But it often did matter for legal purposes, such as attaining citizenship. This presented (and continues to present) situational racial determinations. Fox and Guglielmo describe the situation faced by Mexican immigrants in the same period — a group that has many members who, as now, appear to be White.

“Mexicans might be considered white in one town and not in another,” they write, “white in Santa Barbara in 1880 but not in the same city in 1920, white for the purposes of naturalization law but not for the school board, or white for the 1920 census but not for the 1930 one.”

Racial determination occurs for official reasons and cultural ones, with those excluded from the in-group — historically dominated (and policed) by Whites — as secondary, inferior or threatening. The reason that Americans of Greek and Italian (and, before them, Irish) descent no longer trigger the same negative connotations as described by Fox and Guglielmo is largely because they were integrated into that in-group.

By 1980, decades after the peak of immigration from those countries, nearly a quarter of Americans identified as having some Italian or Irish ancestry. Add in Polish, and you get to about 27 percent. That’s about as many Americans as identified as having English or French ancestry.

A lot of that ancestry had already been lost, though. An Italian woman married a native-born American man of English ancestry and took his name and, in short order, the Italian background might be lost. This occurred frequently in the Southwest, too, where many people of what we would now call Hispanic ethnicity (and Mexican heritage) were integrated into families that were eventually simply considered White.

In the most recent census, the percentage of U.S. residents identifying Italian, Irish or Polish ancestry is down to 17 percent. The percentage of residents who identify as Hispanic was at 19 percent. That includes a lot of different ancestries, though, from European to Central American to South American countries.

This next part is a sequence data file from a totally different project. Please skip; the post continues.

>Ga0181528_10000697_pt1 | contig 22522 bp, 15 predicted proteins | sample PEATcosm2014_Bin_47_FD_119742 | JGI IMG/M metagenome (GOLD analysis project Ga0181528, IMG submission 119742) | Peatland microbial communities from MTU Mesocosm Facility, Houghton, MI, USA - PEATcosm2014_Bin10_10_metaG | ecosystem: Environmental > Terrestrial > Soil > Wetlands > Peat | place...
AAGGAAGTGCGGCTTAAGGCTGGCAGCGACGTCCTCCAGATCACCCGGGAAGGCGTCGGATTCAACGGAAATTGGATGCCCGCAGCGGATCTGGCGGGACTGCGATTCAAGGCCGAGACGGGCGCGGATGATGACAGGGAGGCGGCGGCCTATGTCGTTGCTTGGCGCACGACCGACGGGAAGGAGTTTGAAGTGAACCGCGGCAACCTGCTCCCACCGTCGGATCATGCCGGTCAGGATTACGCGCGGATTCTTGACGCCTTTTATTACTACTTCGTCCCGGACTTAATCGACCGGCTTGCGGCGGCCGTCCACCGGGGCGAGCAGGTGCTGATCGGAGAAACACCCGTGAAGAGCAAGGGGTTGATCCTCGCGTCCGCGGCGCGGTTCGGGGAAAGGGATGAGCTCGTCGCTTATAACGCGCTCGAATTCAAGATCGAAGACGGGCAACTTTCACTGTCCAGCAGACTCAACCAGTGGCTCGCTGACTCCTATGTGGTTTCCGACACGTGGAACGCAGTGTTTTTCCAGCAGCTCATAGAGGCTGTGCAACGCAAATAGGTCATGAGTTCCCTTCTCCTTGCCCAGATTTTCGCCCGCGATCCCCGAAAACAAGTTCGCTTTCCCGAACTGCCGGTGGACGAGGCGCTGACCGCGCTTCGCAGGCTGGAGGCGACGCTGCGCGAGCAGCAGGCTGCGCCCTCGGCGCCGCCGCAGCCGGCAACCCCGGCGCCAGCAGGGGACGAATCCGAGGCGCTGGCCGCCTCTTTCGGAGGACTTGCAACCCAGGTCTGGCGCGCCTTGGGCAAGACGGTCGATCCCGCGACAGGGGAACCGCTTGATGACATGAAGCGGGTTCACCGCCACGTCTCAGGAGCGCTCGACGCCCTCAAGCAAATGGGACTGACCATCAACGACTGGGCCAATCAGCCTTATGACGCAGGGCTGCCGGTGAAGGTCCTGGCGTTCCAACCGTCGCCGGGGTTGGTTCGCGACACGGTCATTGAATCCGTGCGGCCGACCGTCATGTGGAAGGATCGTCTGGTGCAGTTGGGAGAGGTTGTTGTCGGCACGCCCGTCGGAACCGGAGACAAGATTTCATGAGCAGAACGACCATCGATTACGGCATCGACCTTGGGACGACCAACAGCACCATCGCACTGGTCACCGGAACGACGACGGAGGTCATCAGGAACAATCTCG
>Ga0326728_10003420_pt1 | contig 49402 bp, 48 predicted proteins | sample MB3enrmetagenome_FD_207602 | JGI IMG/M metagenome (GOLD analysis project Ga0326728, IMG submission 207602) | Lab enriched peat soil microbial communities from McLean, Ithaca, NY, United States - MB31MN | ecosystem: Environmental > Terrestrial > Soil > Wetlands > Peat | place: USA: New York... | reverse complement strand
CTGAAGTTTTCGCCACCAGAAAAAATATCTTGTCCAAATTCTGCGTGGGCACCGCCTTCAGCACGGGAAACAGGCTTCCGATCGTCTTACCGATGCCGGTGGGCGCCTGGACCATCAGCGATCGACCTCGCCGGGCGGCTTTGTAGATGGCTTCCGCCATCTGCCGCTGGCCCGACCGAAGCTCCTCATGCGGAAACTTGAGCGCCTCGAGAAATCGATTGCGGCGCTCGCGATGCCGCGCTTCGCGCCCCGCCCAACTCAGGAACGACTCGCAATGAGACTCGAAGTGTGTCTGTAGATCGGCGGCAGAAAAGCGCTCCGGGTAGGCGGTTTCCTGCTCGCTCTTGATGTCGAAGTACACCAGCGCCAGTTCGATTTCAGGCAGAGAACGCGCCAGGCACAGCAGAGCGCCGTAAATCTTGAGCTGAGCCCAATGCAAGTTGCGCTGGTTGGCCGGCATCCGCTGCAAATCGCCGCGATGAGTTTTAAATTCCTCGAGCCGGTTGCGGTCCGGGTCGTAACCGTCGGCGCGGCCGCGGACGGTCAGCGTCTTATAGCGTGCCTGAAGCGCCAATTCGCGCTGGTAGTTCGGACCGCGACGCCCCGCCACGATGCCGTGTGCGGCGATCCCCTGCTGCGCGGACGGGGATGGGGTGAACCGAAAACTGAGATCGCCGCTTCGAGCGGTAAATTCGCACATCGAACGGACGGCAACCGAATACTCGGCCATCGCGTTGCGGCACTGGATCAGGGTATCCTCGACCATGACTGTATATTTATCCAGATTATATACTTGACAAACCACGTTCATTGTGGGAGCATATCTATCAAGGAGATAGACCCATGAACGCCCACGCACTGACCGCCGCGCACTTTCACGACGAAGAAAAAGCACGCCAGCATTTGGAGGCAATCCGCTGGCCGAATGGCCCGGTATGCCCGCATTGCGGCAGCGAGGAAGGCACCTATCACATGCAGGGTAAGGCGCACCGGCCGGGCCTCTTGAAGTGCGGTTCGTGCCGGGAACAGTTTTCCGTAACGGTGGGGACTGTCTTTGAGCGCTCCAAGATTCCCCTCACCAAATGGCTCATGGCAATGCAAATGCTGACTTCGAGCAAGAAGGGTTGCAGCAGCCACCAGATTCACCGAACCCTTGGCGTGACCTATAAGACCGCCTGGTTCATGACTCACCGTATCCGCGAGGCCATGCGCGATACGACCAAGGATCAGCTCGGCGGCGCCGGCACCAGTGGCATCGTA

But this is also the predicate for much of the concern about America’s future, projections that the country’s White majority will fall to minority status in the coming decades. That is the projection, but it’s incomplete. It’s mostly a function of a projected increase in Hispanic U.S. residents, though research suggests that Hispanic identity erodes over generations. Even taking the Census Bureau’s numbers as presented, it anticipates the native-born population of Hispanics constituting about a fifth of the country by 2060 — less than the percentage of people of Irish, Italian and Polish heritage in 1980.

It was true that America was changed by these immigrants, bringing with them pasta, pierogies and St. Patrick’s Day, among other things. They moved from disliked and feared, blocked by law, to just shrug-your-shoulders Americans. Unquestionably, the number of people with ancestors from those countries — or from Mexico, for that matter — is larger than measured or even recognized by the people themselves.

Again, it’s clear why there’s so much agita about the increase in immigration recently, given the pressures that result from their arrival. But it’s useful to also remember that Americans have expressed many of the same concerns about past waves of immigrants, concerns that now seem antiquated or offensive.

This post appeared first on The Washington Post